Lawsuit to challenge constitutionality of bills passed during NCGA special session

RALEIGH, N.C. (WNCN) – Common Cause NC will be teaming up with 10 North Carolinians in a lawsuit that questions a December 2016 legislative session.

The group is alleging that lawmakers rushed to hold the special session in order to keep the public in the dark.


Pat McCrory, who was governor at the time, requested the fourth special session for legislators to pass a measure for $201 million toward Hurricane Matthew and wildfire relief. Several organizations saw this as a power play for Republicans to throw in several other provisions, without giving a heads up to the public or allowing residents any input.

“We’re really focused more on the process. We feel like not having notification for the people — that this was even a session that was happening is a really important point to make. The legislation is a little bit of a secondary issue for us,” said Common Cause NC’s executive director Bob Phillips.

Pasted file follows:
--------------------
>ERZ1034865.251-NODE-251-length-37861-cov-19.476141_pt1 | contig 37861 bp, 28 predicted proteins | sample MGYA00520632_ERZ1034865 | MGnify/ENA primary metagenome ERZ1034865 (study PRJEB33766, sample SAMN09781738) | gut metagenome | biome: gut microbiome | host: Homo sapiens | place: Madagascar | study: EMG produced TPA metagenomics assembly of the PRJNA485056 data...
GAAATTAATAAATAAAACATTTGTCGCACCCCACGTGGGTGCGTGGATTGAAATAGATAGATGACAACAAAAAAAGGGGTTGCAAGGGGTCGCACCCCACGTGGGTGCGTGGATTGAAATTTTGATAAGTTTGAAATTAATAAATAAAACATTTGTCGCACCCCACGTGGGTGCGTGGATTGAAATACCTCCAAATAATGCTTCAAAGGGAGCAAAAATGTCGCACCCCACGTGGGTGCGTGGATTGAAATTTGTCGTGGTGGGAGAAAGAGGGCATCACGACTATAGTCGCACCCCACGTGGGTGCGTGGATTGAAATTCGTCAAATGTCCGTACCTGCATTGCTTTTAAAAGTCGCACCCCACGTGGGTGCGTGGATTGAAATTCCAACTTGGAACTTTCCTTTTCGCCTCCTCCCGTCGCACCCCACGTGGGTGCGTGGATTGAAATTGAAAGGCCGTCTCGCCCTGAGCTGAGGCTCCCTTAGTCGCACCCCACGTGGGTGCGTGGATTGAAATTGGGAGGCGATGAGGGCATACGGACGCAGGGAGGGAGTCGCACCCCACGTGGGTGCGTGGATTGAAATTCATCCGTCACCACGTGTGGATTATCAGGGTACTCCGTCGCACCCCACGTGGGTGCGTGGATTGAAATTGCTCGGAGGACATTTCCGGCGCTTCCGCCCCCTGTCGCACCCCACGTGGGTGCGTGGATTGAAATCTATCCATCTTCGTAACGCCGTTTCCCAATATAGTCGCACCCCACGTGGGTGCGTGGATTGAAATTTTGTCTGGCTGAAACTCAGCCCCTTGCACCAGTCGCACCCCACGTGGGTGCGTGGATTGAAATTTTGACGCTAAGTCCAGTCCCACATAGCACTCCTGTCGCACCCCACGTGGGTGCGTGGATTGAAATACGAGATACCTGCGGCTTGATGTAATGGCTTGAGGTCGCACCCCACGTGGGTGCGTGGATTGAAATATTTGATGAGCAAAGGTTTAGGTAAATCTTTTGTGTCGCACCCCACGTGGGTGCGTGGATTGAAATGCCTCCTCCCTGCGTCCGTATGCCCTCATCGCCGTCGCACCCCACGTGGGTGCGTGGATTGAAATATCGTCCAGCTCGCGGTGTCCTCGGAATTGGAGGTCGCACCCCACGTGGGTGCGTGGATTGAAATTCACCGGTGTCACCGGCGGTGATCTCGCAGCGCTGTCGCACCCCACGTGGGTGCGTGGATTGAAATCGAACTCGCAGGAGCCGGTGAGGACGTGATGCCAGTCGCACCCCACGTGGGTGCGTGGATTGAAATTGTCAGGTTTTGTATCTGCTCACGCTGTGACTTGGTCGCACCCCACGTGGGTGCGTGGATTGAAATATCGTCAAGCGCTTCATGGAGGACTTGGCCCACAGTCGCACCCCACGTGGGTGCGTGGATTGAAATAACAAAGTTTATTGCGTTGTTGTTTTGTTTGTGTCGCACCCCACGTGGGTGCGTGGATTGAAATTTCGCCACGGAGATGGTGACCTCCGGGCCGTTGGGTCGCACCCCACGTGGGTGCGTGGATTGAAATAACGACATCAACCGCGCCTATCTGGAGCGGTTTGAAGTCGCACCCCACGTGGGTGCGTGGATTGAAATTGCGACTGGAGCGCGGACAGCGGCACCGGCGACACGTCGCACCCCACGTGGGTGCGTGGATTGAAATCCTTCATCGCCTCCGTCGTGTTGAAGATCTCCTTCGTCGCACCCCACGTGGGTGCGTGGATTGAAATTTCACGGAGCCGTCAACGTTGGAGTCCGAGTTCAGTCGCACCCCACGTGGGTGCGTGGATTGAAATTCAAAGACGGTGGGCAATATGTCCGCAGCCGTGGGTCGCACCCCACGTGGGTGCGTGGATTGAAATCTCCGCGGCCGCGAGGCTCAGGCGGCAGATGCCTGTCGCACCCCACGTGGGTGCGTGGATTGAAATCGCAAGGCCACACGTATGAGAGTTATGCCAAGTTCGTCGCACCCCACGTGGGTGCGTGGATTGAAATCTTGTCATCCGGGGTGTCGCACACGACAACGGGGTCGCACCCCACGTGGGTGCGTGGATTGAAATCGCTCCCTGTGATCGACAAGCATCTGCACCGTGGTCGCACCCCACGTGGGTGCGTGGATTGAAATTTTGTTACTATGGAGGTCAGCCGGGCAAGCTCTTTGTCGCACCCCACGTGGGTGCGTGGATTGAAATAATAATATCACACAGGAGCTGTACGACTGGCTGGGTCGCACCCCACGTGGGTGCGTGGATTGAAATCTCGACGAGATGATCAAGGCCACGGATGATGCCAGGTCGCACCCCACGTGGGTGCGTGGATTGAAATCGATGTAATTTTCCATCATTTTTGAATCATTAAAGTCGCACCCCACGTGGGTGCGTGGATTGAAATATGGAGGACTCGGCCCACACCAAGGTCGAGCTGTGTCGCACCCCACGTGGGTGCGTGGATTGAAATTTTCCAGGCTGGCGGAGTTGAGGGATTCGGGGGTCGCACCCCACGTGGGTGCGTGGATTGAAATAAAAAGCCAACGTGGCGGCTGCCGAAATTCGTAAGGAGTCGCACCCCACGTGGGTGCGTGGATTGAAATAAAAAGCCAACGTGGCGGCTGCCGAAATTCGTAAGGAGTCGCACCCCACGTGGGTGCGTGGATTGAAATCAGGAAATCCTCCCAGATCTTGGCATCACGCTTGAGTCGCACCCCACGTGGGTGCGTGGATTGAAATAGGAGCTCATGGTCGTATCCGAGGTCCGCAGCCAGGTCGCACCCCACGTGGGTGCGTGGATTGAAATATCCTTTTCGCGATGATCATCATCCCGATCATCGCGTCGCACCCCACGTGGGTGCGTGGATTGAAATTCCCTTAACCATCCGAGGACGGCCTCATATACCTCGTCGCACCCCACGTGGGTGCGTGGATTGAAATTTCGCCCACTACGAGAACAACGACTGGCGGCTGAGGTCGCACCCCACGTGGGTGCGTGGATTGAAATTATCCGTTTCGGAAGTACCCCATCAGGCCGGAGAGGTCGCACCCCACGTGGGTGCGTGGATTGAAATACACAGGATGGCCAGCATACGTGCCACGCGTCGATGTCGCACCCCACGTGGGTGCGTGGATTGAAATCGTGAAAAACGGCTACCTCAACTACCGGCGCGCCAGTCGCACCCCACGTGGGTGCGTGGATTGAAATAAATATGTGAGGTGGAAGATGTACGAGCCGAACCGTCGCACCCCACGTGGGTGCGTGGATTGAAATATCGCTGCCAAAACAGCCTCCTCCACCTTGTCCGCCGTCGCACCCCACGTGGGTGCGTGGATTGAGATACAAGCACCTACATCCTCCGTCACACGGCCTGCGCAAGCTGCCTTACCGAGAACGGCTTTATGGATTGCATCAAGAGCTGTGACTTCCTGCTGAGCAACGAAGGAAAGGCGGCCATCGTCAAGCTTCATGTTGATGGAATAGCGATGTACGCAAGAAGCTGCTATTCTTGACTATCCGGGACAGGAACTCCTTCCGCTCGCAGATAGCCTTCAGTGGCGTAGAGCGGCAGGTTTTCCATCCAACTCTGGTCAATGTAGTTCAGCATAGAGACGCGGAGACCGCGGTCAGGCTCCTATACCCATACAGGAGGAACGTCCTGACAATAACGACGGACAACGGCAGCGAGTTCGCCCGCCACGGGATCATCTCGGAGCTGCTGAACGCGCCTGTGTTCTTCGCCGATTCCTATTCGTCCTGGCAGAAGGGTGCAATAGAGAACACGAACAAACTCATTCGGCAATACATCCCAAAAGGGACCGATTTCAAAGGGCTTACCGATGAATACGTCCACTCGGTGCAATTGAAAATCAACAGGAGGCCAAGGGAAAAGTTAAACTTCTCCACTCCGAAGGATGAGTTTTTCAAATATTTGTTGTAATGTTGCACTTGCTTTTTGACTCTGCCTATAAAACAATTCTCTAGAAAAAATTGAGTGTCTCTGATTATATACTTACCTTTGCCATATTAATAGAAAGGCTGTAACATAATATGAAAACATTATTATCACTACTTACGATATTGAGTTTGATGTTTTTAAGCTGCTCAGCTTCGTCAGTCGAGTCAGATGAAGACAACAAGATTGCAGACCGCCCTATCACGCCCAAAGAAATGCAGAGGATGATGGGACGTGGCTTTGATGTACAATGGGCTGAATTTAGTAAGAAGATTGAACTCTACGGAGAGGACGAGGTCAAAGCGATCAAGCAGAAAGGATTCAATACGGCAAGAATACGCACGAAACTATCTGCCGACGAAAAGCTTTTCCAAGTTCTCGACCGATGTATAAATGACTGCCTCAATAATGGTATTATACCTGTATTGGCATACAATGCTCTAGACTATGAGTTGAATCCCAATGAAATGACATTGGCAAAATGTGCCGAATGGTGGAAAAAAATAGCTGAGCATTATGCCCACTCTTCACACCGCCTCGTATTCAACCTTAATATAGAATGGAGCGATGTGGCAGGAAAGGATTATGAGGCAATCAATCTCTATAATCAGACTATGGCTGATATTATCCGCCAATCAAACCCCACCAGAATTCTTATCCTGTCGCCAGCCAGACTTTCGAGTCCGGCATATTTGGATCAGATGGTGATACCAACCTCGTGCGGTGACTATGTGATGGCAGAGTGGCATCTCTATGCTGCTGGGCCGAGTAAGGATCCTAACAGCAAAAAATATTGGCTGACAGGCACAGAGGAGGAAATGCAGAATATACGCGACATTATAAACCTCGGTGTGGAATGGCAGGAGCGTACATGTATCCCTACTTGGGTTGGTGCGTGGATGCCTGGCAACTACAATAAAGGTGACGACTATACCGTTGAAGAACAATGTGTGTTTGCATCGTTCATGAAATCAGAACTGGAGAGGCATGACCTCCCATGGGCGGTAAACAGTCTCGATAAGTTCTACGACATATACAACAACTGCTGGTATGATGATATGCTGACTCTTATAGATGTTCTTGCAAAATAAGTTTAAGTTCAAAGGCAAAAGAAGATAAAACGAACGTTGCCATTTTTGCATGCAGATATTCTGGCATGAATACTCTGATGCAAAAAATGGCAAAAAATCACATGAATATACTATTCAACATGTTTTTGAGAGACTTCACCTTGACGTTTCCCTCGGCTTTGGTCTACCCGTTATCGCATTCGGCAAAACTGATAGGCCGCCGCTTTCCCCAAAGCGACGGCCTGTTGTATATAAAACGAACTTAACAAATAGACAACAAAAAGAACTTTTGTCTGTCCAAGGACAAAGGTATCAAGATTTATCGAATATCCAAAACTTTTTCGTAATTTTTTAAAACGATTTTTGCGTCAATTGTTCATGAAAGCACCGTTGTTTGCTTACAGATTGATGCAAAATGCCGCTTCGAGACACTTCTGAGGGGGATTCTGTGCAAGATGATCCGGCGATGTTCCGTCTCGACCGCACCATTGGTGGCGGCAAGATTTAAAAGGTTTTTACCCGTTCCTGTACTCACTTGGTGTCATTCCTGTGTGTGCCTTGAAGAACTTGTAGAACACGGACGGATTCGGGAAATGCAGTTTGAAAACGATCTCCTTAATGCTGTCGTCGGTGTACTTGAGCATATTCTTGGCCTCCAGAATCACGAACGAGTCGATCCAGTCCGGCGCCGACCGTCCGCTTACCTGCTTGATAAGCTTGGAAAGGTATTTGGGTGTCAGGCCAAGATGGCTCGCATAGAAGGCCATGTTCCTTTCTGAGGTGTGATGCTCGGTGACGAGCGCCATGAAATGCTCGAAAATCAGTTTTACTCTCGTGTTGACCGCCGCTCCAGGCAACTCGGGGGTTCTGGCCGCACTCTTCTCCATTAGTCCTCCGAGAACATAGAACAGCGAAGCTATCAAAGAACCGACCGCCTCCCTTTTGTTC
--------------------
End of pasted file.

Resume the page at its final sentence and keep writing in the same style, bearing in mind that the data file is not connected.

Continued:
Common Cause and several North Carolina residents accuse lawmakers of rolling out a special legislative session with less than two hours’ notice and no public disclosure.

“There was a two-hour notice at noon on that December day,” said Phillips. “They announced that at two o’clock another special sessions would be held. The people, the reporters, many of the people in the minority party had no idea what was coming. That’s not how our government is supposed to work.”

The lawsuit will allege that lawmakers deprived “North Carolina citizens of their right ‘to instruct their representatives.’”

The claim will challenge the constitutionality of bills that were passed during the special session.
Some of the measures include laws that were passed that curbed now-Gov. Roy Cooper’s power, like Senate approval for his cabinet picks, which was challenged in court, but upheld.

Common Cause NC’s director of communications, Bryan Warner, told CBS North Carolina the defendants in the lawsuit are the North Carolina House and Senate leaders.

The group announced the lawsuit Wednesday morning at 10:30 in front of the legislative building.

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